Montenegro, by depositing its instrument of accession with the UN Secretary-General, becomes the 31st party to the UN Watercourses Convention (UNWC). Four more acts of ratification are needed until the UNWC comes into force
The country of Montenegro on 24 September 2013 acceded to the UN Watercourses Convention (UNWC), becoming the thirty-first party to the UNWC. By depositing its instrument of accession with the office of the Secretary-General of the United Nations, the southern European country agreed to be bound to the Convention.
While the UNWC is not yet in force, the accession of Montenegro to the Convention makes entry into force an ever closer reality. Four more instruments similar to that deposited by Montenegro are needed for the UN Watercourses Convention to come into force.
In 1997, over 100 countries voted for the adoption of the UNWC. Despite the widespread support that was exhibited at the time, the Convention is not yet in force, and has yet to fulfill the legal requirements specified within the Convention itself.
As laid out in the 1969 Vienna Convention on the Law of Treaties, which governs the rules and procedures attached to the design of multilateral treaties, a treaty must contain a provision identifying the date at which it will come into force. Article 36 of the UNWC specifies that the Convention will come into force ninety days after 35 states have ratified the Convention.
Following Montenegro’s accession to the UNWC, four more instruments of ratification are needed for the dispositions of Article 36 to be fulfilled and the UNWC to come into force.
The UNWC is a global legal framework which promotes inter-state cooperation, exchange of information and joint management of transboundary river basins. It creates a legal architecture that edicts the rights and duties of state parties regarding the governance and management of river basins shared with other countries.
By codifying norms and clarifying emergin legal principles of international water law, it strenghtens the regulation of water resources and helps ensure that the way these resources are used is done following fundamental legal paradigms.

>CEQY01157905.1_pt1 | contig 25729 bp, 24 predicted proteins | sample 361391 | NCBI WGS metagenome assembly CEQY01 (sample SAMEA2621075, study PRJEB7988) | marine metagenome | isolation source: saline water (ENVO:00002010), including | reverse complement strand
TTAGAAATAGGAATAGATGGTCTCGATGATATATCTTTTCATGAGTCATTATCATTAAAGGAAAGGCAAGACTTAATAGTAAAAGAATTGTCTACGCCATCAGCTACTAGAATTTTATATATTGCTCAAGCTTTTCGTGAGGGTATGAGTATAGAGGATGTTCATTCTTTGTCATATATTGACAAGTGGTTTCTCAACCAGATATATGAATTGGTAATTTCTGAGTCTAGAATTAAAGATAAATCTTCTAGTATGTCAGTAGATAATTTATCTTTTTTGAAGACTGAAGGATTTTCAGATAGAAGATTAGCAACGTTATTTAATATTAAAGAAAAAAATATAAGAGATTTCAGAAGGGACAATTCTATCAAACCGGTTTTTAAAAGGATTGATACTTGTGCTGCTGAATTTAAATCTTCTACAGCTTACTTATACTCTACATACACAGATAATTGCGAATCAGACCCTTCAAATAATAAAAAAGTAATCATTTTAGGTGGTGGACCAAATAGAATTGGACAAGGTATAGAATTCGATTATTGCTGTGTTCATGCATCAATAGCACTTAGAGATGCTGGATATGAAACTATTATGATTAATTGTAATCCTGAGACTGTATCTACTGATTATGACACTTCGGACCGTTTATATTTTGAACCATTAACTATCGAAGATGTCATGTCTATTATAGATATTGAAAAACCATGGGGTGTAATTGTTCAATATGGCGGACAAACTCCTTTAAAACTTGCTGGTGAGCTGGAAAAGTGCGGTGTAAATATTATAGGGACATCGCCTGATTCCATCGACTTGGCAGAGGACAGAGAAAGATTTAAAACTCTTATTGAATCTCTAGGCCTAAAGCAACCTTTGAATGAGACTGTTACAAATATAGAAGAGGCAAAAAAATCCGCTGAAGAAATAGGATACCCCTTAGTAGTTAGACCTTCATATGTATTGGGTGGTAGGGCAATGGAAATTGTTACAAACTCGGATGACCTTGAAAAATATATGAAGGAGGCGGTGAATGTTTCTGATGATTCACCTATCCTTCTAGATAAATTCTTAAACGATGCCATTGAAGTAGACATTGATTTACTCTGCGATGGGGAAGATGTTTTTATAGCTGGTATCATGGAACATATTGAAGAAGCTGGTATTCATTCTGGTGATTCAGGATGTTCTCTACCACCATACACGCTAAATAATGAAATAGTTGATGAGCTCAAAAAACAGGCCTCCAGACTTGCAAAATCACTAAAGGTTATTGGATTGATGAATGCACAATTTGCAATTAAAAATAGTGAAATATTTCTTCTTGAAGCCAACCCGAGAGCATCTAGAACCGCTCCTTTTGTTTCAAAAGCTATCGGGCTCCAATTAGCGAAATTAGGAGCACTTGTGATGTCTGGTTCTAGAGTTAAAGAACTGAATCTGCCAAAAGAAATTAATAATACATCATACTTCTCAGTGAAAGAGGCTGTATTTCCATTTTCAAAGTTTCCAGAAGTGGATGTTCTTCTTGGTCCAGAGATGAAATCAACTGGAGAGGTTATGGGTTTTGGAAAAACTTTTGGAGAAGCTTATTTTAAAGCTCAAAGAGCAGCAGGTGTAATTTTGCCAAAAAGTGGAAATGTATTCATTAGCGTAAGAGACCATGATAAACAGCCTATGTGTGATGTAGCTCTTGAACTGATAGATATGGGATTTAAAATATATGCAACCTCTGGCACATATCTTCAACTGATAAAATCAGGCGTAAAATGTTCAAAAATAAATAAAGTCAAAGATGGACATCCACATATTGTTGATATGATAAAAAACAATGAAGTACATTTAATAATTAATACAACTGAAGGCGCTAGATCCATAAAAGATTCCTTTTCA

The ultimate goal of the UNWC is the sustainable management of shared basins which maximizes and ditributes in an equitable fashion the benefits for all states involved.
Several reasons have been put forward for the slow process of entry into force, including treaty congestion within the UN System; the lack of champions and high-profile actors promoting the UNWC; low awareness of the Convention; and the fragmented understanding of its provisions.
In the face of these obstacles, many efforts have been invested in a campaign for the entry into force by proponents of the UNWC, such as the World Wildlife Fund, the Green Cross, and the Dundee Centre for International Water Law, Policy and Science. This campaign is coming to fruition, as the recent spike in the number of state parties to the UNWC seems to testify.
In addition to Montengro, four more states have signed the UNWC, and are close to completing the steps required by their domestic legislation to ratify it, igniting the hope that the day of entry into force of the Convention is around the corner.
For the status of the ratification process of the UNWC, inluding a list of state parties and dates of ratification, please follow this link: http://www.internationalwaterlaw.org/documents/intldocs/watercourse_status.html
For an analysis of Article 36 of the UNWC, please go to Part VII of the Online User’s Guide: http://www.unwatercoursesconvention.org/the-convention/part-vii-final-clauses/